Investment tax credit (ITC) incentives for energy storage have been included in the US House of Representatives’ chief tax-writing committee, along with extensions to the solar ITC and reintroduction of a solar production tax credit (PTC).
The House Ways & Means Committee introduced its draft legislative measures for the federal Budget Reconciliation late last week, including its Committee Print for Subtitle G — a section pertaining to green energy, detailing new and existing renewable energy and energy efficiency incentives to be included within the budget resolution.
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Clean energy advocates, industry groups and a growing number of state and national-level policymakers have been calling for an ITC for energy storage for some time. In March, Oregon 3rd District Congressman described the ITC as a “once-in-a-generation opportunity to drive the growth of energy storage and take long overdue steps to save our planet”.
Subtitle G introduces the ITC for batteries or other technologies used to store electricity with a minimum capacity of 5kWh. They will be eligible for a base credit rate of 6% or a bonus credit rate of 30%.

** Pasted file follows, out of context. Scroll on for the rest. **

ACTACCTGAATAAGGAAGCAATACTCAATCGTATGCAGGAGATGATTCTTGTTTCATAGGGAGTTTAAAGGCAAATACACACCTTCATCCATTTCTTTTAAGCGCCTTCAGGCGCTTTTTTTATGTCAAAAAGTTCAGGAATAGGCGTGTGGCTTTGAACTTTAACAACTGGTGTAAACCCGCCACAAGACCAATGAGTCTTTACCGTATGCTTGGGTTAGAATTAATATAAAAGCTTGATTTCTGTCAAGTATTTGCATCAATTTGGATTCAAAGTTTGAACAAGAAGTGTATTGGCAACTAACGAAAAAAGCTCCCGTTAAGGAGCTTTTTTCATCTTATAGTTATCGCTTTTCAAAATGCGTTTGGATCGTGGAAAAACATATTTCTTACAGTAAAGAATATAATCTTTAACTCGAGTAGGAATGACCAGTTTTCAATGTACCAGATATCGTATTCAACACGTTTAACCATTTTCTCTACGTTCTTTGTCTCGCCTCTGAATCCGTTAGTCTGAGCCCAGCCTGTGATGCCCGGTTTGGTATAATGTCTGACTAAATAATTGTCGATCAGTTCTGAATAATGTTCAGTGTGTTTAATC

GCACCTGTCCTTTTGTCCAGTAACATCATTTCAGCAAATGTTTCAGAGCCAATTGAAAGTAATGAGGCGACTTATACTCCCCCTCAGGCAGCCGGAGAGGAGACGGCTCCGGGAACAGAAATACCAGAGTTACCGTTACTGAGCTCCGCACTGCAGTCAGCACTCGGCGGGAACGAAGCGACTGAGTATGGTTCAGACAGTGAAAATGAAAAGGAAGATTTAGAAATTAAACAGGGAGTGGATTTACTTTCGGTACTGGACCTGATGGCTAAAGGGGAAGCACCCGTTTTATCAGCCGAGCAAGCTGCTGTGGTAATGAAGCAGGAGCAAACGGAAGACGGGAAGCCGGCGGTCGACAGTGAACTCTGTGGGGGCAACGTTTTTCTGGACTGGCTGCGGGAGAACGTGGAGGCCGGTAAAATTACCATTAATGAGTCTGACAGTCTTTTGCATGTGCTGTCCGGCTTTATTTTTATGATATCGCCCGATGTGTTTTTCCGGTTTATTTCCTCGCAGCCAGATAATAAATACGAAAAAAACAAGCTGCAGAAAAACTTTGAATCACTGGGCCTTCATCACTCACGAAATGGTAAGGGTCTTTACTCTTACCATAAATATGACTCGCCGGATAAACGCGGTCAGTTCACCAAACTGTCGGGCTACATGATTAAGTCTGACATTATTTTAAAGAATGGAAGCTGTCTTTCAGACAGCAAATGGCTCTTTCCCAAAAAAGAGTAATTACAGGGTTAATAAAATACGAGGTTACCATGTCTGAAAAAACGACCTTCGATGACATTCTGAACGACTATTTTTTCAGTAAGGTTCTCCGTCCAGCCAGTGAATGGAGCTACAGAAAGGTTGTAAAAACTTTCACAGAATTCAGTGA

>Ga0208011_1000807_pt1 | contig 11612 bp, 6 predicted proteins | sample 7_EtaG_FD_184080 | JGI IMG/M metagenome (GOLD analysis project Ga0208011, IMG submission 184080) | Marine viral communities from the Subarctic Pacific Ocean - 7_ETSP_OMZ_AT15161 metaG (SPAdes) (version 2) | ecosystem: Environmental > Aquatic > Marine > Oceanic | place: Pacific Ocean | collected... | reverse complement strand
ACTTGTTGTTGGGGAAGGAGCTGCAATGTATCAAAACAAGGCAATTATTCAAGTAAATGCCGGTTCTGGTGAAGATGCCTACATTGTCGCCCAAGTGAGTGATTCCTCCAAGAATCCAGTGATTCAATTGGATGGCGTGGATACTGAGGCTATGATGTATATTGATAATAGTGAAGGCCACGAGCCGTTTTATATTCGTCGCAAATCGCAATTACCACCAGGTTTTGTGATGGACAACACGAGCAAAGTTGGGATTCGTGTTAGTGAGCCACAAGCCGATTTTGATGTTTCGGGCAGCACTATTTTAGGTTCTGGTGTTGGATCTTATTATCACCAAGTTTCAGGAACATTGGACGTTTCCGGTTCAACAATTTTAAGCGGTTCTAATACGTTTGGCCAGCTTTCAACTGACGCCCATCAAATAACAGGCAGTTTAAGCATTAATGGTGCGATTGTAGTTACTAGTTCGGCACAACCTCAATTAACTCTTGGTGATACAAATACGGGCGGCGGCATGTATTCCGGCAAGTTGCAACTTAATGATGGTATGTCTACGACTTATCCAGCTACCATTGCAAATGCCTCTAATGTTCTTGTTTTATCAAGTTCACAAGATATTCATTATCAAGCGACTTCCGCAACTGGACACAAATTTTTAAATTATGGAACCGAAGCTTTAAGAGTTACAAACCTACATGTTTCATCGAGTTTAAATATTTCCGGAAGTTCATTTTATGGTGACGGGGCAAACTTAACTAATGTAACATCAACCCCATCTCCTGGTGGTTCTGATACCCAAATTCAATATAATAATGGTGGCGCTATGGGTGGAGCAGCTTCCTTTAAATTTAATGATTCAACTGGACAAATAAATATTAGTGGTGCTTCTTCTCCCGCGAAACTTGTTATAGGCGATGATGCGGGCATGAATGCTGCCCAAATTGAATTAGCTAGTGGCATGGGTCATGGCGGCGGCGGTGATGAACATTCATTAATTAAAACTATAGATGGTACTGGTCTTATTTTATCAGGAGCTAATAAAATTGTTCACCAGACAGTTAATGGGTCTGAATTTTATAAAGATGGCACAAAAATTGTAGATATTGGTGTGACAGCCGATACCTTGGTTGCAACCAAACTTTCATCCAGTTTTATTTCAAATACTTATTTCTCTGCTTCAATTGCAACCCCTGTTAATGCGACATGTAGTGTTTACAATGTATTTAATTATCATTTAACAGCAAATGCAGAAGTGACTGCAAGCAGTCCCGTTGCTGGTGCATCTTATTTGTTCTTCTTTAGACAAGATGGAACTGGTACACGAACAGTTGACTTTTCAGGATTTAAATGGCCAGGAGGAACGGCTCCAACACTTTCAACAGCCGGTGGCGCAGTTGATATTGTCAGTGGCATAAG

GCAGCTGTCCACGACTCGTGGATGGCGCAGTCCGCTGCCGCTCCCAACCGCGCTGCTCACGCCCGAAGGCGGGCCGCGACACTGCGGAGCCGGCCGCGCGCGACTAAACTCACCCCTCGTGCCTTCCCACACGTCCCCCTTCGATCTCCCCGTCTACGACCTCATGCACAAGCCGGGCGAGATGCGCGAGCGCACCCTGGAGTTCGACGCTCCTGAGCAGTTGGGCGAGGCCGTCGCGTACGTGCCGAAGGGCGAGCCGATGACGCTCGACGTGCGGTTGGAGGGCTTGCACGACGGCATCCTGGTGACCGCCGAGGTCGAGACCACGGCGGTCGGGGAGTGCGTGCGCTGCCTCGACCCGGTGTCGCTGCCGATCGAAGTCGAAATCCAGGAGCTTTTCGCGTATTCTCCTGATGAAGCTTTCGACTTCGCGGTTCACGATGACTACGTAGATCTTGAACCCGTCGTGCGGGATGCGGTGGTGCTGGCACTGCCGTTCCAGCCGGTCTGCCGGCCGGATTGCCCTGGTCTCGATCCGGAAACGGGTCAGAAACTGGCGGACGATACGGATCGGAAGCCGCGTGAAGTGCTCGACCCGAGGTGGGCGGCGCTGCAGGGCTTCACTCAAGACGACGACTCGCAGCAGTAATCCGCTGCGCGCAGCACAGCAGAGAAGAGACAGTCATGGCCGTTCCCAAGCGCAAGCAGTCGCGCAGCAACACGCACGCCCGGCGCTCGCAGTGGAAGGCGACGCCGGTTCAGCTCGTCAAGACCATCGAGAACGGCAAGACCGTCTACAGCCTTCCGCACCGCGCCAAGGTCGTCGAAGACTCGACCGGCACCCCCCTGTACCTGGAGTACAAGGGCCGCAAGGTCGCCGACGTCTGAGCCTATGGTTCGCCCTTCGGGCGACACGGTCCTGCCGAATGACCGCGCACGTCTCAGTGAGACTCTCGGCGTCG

Credits will be applied through to the end of 2031, phasing down in 2032 and 2033. As it stands, no energy storage project which begins construction after 2033, or which is not in service before 2036 will qualify.
Also among other new ITC-eligible properties are linear generators, microgrid controllers, dynamic glass and biogas systems.
Systems which meet domestic content requirements can get an increased base credit or bonus credit rate — these will not be subject to a 2032 or 2033 phasedown. There will also be incentives to manufacture within the US.
As our sister site PV Tech reported yesterday, the proposals would would extend the Solar Investment Tax Credit (ITC) for 10 years at 30%, but only for projects meeting certain labour conditions.
A domestic content bonus could meanwhile boost tax credits for solar projects to 40%, while a revival of the production tax credit (PTC) for solar will remain in place until 2031, phasing down by 20% each year in 2032 and 2033.
Read about the solar provisions of the bill in PV Tech’s coverage here. There remains some distance before these measures are passed into law. In pursuing these measures through a budget reconciliation US Democrats do not need a full majority in both the Senate and House, however the legislative procedure could see these recommendations amended in negotiations across the aisle.
Additional reporting by Andy Colthorpe.